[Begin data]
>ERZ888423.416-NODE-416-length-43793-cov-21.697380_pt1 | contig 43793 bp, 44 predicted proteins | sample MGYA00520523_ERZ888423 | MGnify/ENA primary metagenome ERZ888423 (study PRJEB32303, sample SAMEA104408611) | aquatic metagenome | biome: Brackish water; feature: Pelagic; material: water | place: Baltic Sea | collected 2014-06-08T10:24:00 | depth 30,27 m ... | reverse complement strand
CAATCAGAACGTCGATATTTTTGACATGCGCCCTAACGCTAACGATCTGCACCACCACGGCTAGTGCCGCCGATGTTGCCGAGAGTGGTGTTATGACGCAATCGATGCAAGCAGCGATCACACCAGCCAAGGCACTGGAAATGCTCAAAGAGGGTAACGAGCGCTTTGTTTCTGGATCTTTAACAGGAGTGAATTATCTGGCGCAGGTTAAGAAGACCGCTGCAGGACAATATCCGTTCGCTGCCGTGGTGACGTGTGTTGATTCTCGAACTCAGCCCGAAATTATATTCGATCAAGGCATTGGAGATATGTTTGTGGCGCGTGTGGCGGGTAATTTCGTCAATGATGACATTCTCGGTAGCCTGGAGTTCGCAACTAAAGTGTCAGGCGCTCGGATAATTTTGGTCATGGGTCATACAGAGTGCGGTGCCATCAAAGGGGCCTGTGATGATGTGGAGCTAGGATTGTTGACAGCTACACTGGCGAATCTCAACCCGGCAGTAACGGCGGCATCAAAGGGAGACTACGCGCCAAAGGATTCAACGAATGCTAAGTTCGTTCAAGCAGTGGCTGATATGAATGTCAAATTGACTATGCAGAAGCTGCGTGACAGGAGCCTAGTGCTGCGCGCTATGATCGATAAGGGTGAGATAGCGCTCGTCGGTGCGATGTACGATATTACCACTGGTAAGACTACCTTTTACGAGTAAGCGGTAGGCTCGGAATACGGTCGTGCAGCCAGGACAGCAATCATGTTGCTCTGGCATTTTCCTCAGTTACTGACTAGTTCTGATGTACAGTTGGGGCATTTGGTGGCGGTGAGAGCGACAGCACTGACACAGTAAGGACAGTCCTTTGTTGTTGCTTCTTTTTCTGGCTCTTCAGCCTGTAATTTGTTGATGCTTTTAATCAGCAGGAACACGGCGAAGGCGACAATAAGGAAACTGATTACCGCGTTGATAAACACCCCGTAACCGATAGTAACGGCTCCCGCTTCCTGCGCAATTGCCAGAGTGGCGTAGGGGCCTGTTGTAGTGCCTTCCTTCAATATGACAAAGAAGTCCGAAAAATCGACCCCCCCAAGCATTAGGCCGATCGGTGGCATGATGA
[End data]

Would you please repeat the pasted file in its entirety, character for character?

>ERZ888423.416-NODE-416-length-43793-cov-21.697380_pt1 | contig 43793 bp, 44 predicted proteins | sample MGYA00520523_ERZ888423 | MGnify/ENA primary metagenome ERZ888423 (study PRJEB32303, sample SAMEA104408611) | aquatic metagenome | biome: Brackish water; feature: Pelagic; material: water | place: Baltic Sea | collected 2014-06-08T10:24:00 | depth 30,27 m ... | reverse complement strand
CAATCAGAACGTCGATATTTTTGACATGCGCCCTAACGCTAACGATCTGCACCACCACGGCTAGTGCCGCCGATGTTGCCGAGAGTGGTGTTATGACGCAATCGATGCAAGCAGCGATCACACCAGCCAAGGCACTGGAAATGCTCAAAGAGGGTAACGAGCGCTTTGTTTCTGGATCTTTAACAGGAGTGAATTATCTGGCGCAGGTTAAGAAGACCGCTGCAGGACAATATCCGTTCGCTGCCGTGGTGACGTGTGTTGATTCTCGAACTCAGCCCGAAATTATATTCGATCAAGGCATTGGAGATATGTTTGTGGCGCGTGTGGCGGGTAATTTCGTCAATGATGACATTCTCGGTAGCCTGGAGTTCGCAACTAAAGTGTCAGGCGCTCGGATAATTTTGGTCATGGGTCATACAGAGTGCGGTGCCATCAAAGGGGCCTGTGATGATGTGGAGCTAGGATTGTTGACAGCTACACTGGCGAATCTCAACCCGGCAGTAACGGCGGCATCAAAGGGAGACTACGCGCCAAAGGATTCAACGAATGCTAAGTTCGTTCAAGCAGTGGCTGATATGAATGTCAAATTGACTATGCAGAAGCTGCGTGACAGGAGCCTAGTGCTGCGCGCTATGATCGATAAGGGTGAGATAGCGCTCGTCGGTGCGATGTACGATATTACCACTGGTAAGACTACCTTTTACGAGTAAGCGGTAGGCTCGGAATACGGTCGTGCAGCCAGGACAGCAATCATGTTGCTCTGGCATTTTCCTCAGTTACTGACTAGTTCTGATGTACAGTTGGGGCATTTGGTGGCGGTGAGAGCGACAGCACTGACACAGTAAGGACAGTCCTTTGTTGTTGCTTCTTTTTCTGGCTCTTCAGCCTGTAATTTGTTGATGCTTTTAATCAGCAGGAACACGGCGAAGGCGACAATAAGGAAACTGATTACCGCGTTGATAAACACCCCGTAACCGATAGTAACGGCTCCCGCTTCCTGCGCAATTGCCAGAGTGGCGTAGGGGCCTGTTGTAGTGCCTTCCTTCAATATGACAAAGAAGTCCGAAAAATCGACCCCCCCAAGCATTAGGCCGATCGGTGGCATGATGA